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If You Ask Richard Overton the Secret to Longevity, He’ll Tell You God And Cigars Are the Answer

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Richard Overton was born in 1906. At 111 years old, he’s the oldest living U.S. veteran, and he resides in Austin, here in the Texas Hill Country. In an interview with the Dallas Morning News earlier this month, he exclaimed from his front porch, “I’m feeling pretty good today,” sitting in a lawn chair, smoking a Tampa Sweet cigar. And when the weather is respectable, Overton can be found there much of the time. His friends refer to the nearly 70-year-old porch as his “stage”.

If You Ask Richard Overton the Secret to Longevity He’ll Tell You God And Cigars Are the Answer

Photo: Facebook/Philips Lifeline

As America’s oldest veteran, Overton enjoys 10 hours each day on his front porch, thinking about life. A lifelong resident of Austin, he once served in the U.S. military, arriving at Pearl Harbor in World War II, just moments after the attack. Upon returning from the war, he spent most of his working life in furniture stores, and then at the Texas Department of Treasury. He was also a good marksman, with an acute ability to hunt rabbits. He’s been married twice, and never had children. He’s survived the majority of his closest family members, save for a first cousin that lives just down the street, and third cousins who visit daily.

If You Ask Richard Overton the Secret to Longevity He’ll Tell You God And Cigars Are the Answer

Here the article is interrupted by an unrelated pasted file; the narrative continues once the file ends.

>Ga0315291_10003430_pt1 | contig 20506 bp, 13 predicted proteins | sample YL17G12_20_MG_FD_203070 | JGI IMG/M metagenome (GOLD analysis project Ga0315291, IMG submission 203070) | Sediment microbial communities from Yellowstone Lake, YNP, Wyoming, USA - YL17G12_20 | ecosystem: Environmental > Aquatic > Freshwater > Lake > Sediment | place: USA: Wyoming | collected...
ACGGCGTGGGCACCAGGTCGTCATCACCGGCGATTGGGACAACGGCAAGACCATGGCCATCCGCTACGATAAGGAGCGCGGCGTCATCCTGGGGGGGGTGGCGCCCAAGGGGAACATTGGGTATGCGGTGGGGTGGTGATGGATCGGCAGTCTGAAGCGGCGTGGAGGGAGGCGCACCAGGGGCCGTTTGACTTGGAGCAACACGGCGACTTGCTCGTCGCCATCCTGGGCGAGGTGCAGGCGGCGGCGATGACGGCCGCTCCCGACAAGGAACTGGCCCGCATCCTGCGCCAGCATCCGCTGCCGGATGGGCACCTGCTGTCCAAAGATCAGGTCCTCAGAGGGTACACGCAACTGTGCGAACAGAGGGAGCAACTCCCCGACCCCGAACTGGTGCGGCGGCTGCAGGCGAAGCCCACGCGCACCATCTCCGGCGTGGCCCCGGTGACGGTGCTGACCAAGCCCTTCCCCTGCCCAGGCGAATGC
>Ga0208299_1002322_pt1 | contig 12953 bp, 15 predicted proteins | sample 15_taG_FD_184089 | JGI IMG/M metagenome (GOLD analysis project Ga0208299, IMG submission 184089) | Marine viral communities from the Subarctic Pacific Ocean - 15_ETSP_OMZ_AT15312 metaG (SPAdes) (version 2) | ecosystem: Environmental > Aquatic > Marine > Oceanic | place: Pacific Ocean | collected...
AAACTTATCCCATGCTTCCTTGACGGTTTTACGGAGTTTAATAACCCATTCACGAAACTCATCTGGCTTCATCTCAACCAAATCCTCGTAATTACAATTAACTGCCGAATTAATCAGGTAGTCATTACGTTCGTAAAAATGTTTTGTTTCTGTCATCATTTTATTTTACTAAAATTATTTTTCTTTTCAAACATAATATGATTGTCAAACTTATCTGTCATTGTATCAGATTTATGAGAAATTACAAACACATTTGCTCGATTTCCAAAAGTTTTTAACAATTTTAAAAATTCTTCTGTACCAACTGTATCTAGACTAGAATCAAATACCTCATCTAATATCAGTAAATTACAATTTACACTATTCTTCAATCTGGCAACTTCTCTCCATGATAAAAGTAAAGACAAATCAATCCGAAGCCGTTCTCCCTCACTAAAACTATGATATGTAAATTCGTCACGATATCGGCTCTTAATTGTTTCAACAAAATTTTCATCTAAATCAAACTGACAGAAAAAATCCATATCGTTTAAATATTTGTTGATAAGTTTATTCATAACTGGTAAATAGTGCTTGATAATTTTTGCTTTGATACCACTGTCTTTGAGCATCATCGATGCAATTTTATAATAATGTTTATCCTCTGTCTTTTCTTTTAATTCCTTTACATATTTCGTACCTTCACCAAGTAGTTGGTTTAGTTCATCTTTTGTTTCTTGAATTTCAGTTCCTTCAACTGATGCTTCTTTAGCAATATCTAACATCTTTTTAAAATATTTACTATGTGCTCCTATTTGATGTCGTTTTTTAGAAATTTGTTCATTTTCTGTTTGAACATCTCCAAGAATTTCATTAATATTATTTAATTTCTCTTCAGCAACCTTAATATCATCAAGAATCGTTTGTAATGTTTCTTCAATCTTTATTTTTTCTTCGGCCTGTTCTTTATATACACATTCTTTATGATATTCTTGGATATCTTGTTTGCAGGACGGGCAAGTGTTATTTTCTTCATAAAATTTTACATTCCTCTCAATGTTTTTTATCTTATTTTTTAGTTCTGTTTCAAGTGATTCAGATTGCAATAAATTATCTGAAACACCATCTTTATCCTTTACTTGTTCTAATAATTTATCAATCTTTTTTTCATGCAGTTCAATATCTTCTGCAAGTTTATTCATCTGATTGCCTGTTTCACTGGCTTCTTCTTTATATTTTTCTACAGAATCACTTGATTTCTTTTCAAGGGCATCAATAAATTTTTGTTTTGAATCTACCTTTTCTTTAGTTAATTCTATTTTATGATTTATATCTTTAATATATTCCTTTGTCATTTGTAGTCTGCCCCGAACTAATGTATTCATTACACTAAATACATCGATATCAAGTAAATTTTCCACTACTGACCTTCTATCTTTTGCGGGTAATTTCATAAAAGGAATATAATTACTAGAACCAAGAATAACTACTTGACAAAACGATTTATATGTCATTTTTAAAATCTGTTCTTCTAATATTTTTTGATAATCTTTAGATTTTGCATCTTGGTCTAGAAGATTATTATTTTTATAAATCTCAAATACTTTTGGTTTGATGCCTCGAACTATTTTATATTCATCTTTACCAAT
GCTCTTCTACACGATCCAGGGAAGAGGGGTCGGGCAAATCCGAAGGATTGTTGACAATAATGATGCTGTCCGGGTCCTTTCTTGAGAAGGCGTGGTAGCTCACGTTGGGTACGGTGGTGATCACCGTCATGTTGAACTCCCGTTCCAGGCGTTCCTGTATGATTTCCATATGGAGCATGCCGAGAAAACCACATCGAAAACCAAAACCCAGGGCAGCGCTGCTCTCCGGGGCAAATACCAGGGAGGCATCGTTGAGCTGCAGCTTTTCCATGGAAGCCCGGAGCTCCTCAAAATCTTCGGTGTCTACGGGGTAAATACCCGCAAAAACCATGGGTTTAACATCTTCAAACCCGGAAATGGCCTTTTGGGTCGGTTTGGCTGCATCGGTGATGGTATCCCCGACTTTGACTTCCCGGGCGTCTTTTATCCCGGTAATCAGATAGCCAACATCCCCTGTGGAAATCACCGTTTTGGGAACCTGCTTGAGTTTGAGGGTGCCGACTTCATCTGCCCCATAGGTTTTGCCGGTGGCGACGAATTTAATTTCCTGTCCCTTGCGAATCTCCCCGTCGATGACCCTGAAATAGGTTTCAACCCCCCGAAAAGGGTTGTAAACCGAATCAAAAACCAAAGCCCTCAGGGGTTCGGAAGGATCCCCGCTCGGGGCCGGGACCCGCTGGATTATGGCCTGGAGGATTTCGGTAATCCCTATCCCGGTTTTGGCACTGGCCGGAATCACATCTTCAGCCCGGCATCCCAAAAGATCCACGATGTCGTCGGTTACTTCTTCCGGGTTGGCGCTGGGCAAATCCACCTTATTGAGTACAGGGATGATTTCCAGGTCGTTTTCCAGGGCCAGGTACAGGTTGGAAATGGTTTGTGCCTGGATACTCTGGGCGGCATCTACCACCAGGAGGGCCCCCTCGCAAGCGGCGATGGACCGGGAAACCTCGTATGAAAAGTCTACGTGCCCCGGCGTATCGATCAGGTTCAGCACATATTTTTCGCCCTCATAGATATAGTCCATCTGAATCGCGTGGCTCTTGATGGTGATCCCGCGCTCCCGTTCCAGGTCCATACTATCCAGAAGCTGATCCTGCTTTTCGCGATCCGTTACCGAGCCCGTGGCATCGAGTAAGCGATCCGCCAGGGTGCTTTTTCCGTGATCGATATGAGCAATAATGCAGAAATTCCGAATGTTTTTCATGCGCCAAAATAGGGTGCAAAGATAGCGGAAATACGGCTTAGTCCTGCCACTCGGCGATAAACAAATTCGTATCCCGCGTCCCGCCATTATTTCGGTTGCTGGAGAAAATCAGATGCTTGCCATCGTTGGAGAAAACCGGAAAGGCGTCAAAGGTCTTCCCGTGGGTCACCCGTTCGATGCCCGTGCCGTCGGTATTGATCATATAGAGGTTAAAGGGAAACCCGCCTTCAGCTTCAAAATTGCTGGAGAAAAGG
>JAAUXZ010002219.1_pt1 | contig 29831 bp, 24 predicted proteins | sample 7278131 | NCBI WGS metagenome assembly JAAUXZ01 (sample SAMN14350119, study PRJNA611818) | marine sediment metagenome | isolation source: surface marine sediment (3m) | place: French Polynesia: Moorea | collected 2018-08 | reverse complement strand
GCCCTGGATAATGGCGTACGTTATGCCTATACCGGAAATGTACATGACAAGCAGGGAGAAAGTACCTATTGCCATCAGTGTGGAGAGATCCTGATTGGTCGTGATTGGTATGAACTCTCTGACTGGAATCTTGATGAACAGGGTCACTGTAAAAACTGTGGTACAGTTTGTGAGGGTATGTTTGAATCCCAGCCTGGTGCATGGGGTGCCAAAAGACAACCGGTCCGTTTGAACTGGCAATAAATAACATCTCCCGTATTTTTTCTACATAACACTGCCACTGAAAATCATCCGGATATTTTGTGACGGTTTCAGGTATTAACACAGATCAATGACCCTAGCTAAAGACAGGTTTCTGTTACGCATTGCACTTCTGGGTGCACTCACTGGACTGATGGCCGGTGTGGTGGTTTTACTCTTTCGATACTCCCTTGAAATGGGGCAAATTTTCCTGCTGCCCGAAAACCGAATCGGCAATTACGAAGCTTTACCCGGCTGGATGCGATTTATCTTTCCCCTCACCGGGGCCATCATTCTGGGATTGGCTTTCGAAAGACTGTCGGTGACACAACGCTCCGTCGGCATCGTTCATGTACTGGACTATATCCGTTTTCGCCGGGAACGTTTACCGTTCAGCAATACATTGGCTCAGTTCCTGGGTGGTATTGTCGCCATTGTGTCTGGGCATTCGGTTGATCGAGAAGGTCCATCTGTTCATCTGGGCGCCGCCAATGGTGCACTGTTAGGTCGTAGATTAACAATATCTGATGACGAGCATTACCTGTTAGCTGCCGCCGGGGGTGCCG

Photo: Facebook/KVUE

Overton begins his days at 3 a.m., with two to four cups of coffee. To increase the blood flow to his legs, he’ll walk about his house, and follows that up with smoking the first of his 12 daily cigars. If possible, he’ll fall back asleep, but each day he awaits the sun and his neighborhood to rise on Richard Overton Avenue (renamed as his namesake street on his 111th birthday). When it looked like he would struggle to remain in his home due to the cost of around-the-clock in-home care being prohibitive, friends and neighbors started a GoFundMe page in December 2016. Five months later, they’ve raised over $190,000 on his behalf. With two caregivers that work 12-hour shifts every day, Overton now has the ability to remain in his home, where he gets breakfasts of grits and a glass of whole milk, and lunches and suppers ranging from meatloaf to chicken to fried catfish.

If You Ask Richard Overton the Secret to Longevity He’ll Tell You God And Cigars Are the Answer
Photo: Facebook/Fox News

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